The personal political aspirations of Joseph Verola, a candidate for a state House of Representative seat based in west Pasco, should be no surprise. He has none. Verola is the next-door neighbor of attorney Jim Mathieu of Port Richey who does have political aspirations. Mathieu, an officer with the Pasco Republican Executive Committee and a former city attorney and interim manger for the city of Port Richey is a candidate for the state Legislature.
His announced opponents (so far) are Republicans Michael Kennedy of Hudson and Sen. Mike Fasano, a well-known and widely popular politician who, nonetheless, is held in disdain by the leadership of his own local party. There is no Democratic candidate and Verola, in filing as a write-in candidate, resurrected a now familiar ploy to disenfranchise Democratic Party and independent voters.
It's a game both parties play with the laws governing open primary elections. If no Democratic candidate emerges, all voters should be entitled to vote in the Aug. 14 Republican primary. But Mathieu's next-door neighbor closed the primary with his write-in candidacy so only Republicans can cast ballots.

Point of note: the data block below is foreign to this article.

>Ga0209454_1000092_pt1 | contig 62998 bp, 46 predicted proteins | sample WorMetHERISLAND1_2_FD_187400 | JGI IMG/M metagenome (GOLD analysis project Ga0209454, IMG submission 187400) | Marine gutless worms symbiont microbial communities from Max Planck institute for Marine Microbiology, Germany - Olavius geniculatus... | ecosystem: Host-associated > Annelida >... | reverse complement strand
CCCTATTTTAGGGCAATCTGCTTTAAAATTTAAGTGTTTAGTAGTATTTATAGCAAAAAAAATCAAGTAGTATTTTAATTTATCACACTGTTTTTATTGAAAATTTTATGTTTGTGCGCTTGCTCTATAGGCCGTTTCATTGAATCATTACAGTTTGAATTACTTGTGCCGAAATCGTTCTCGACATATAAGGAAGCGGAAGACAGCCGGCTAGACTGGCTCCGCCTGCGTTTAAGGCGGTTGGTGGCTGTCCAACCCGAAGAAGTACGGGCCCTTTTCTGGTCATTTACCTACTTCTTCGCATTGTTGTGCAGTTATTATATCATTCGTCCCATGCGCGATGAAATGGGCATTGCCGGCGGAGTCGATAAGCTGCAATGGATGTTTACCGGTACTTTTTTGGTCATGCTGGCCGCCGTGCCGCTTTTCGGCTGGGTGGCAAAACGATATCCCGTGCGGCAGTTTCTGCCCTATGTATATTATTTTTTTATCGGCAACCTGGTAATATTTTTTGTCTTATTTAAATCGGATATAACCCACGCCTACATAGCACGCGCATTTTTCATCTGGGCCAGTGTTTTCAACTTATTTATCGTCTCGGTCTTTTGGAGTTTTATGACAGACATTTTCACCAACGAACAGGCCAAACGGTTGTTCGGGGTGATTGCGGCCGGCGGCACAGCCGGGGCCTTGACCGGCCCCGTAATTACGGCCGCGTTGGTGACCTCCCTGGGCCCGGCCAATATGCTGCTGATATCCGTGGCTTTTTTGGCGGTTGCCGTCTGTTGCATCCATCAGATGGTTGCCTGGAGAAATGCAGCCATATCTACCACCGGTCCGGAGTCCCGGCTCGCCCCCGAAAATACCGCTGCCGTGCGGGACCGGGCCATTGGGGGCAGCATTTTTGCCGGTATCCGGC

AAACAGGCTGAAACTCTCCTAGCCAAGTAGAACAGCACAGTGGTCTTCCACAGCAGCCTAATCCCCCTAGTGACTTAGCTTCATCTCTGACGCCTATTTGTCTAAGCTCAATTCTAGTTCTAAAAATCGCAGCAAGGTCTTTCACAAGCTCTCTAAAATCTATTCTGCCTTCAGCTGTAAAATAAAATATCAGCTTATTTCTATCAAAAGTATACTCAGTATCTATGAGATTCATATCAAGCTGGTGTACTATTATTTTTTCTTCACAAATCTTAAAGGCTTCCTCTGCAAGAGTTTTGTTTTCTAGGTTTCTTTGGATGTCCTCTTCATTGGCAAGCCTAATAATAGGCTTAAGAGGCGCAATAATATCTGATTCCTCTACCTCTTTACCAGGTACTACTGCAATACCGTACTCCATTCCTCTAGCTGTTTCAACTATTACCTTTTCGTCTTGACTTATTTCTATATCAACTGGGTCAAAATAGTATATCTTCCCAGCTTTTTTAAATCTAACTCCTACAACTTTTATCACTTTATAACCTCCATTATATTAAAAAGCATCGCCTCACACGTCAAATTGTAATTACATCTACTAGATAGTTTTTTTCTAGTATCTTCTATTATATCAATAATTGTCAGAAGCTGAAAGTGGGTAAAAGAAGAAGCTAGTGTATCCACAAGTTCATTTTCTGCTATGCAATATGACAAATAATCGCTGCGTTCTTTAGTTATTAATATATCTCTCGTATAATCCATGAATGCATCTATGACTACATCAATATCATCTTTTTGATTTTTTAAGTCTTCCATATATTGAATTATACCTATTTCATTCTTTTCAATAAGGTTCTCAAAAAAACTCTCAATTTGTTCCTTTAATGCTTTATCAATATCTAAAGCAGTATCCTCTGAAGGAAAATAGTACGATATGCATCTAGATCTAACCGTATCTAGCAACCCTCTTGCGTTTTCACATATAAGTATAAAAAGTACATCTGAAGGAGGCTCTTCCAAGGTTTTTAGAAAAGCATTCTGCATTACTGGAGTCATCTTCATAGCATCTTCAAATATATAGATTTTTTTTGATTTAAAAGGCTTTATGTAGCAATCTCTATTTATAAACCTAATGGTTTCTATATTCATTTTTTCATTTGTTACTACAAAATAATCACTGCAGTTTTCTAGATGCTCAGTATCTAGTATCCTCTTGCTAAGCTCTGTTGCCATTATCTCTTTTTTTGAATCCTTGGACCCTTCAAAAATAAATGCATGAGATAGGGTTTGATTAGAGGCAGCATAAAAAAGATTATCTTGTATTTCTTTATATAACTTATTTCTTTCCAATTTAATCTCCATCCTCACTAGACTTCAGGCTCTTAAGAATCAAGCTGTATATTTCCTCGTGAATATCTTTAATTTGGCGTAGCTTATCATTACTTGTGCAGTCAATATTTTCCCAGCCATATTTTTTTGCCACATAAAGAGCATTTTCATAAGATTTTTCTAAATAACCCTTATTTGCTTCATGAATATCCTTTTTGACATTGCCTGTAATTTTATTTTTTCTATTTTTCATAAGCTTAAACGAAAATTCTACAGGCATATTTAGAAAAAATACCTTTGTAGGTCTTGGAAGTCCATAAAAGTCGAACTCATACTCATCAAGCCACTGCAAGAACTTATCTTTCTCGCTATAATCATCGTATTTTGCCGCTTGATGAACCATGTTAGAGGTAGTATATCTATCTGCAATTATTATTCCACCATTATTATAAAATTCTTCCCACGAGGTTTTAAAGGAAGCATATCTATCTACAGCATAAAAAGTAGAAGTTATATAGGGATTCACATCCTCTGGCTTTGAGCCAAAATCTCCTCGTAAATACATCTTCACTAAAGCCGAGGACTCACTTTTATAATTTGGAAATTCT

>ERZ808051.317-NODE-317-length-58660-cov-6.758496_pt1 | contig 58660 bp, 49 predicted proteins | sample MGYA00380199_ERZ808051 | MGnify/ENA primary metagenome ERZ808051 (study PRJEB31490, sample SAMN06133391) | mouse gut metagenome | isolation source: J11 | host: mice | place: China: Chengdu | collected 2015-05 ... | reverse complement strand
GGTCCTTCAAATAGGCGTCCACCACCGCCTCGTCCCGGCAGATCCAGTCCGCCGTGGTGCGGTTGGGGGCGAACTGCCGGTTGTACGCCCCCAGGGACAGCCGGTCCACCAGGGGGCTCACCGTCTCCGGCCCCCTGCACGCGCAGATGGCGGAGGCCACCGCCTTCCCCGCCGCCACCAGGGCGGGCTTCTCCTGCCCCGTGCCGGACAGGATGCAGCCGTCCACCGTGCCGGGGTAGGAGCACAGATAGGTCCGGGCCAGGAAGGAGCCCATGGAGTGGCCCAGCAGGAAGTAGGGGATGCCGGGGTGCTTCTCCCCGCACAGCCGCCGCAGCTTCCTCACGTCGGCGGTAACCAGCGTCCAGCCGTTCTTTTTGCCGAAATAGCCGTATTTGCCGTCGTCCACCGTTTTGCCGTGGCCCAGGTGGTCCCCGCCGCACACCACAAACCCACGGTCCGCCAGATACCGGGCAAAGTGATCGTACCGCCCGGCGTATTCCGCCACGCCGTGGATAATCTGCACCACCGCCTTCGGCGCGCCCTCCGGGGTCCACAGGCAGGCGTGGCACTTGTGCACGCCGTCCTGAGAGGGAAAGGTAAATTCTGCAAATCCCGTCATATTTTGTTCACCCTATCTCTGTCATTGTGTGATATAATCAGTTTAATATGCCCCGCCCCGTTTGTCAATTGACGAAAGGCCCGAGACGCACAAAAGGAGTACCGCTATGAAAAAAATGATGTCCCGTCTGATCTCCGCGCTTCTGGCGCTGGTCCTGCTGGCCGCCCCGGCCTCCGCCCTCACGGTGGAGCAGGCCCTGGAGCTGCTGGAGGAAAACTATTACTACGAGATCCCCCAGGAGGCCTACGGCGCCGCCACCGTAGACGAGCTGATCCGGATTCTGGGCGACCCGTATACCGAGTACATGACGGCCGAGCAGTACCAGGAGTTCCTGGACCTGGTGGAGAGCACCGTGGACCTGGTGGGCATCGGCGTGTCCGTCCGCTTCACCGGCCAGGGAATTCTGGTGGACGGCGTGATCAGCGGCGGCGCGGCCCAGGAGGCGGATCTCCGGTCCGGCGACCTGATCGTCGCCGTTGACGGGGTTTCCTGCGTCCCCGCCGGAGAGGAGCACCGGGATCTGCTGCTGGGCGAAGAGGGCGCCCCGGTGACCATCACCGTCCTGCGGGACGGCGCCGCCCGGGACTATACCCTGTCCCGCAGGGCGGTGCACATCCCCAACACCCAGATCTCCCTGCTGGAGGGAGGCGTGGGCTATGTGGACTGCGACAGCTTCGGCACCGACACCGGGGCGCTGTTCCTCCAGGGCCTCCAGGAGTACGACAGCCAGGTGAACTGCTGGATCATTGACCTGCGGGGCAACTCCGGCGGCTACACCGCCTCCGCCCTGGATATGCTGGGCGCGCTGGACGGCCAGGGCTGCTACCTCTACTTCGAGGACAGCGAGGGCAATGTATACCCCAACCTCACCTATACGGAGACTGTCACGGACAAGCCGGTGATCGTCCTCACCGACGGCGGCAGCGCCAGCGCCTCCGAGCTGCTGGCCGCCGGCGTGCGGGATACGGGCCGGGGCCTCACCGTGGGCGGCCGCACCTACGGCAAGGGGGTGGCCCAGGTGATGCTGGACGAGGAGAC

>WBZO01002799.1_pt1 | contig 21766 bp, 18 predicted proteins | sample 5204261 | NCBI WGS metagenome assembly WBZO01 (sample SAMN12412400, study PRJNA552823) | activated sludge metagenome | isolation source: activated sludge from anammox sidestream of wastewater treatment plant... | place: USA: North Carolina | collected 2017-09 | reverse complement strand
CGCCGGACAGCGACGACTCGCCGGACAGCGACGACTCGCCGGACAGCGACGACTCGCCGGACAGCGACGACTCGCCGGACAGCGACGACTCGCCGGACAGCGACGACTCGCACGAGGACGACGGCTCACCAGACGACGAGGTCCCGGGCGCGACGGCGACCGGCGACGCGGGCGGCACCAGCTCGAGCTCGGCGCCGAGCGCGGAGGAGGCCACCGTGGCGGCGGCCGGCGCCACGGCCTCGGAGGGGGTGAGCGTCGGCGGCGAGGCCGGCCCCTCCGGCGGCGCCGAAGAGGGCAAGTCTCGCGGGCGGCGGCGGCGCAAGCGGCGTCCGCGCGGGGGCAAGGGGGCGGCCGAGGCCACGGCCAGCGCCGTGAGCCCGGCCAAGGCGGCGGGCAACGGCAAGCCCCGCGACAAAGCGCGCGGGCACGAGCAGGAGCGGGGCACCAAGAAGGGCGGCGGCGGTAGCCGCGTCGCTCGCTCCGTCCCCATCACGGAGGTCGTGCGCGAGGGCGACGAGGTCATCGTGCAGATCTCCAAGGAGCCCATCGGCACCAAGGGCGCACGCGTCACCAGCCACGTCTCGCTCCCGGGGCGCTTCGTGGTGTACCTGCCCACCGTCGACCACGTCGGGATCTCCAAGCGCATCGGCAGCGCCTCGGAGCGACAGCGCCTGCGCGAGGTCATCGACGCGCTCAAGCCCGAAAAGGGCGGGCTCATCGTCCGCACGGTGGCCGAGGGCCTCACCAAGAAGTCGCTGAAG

It's a sham used every election cycle by candidates gaming the system. If nothing else, give Verola points for being candid. He admitted he filed to try to benefit Mathieu, who didn't want to give non-Republicans an opportunity to support Fasano.
The scheme drew the ire of the Pasco Democratic Party chairman who lamented 65,000 registered voters in the district wouldn't get a chance to elect their representative in Tallahassee. His angst is understandable, but here's a more productive thought: Field a slate of candidates who will make closing this loophole a legislative priority.
Candidates for public office should aspire to lead, not simply to help out the guy next door.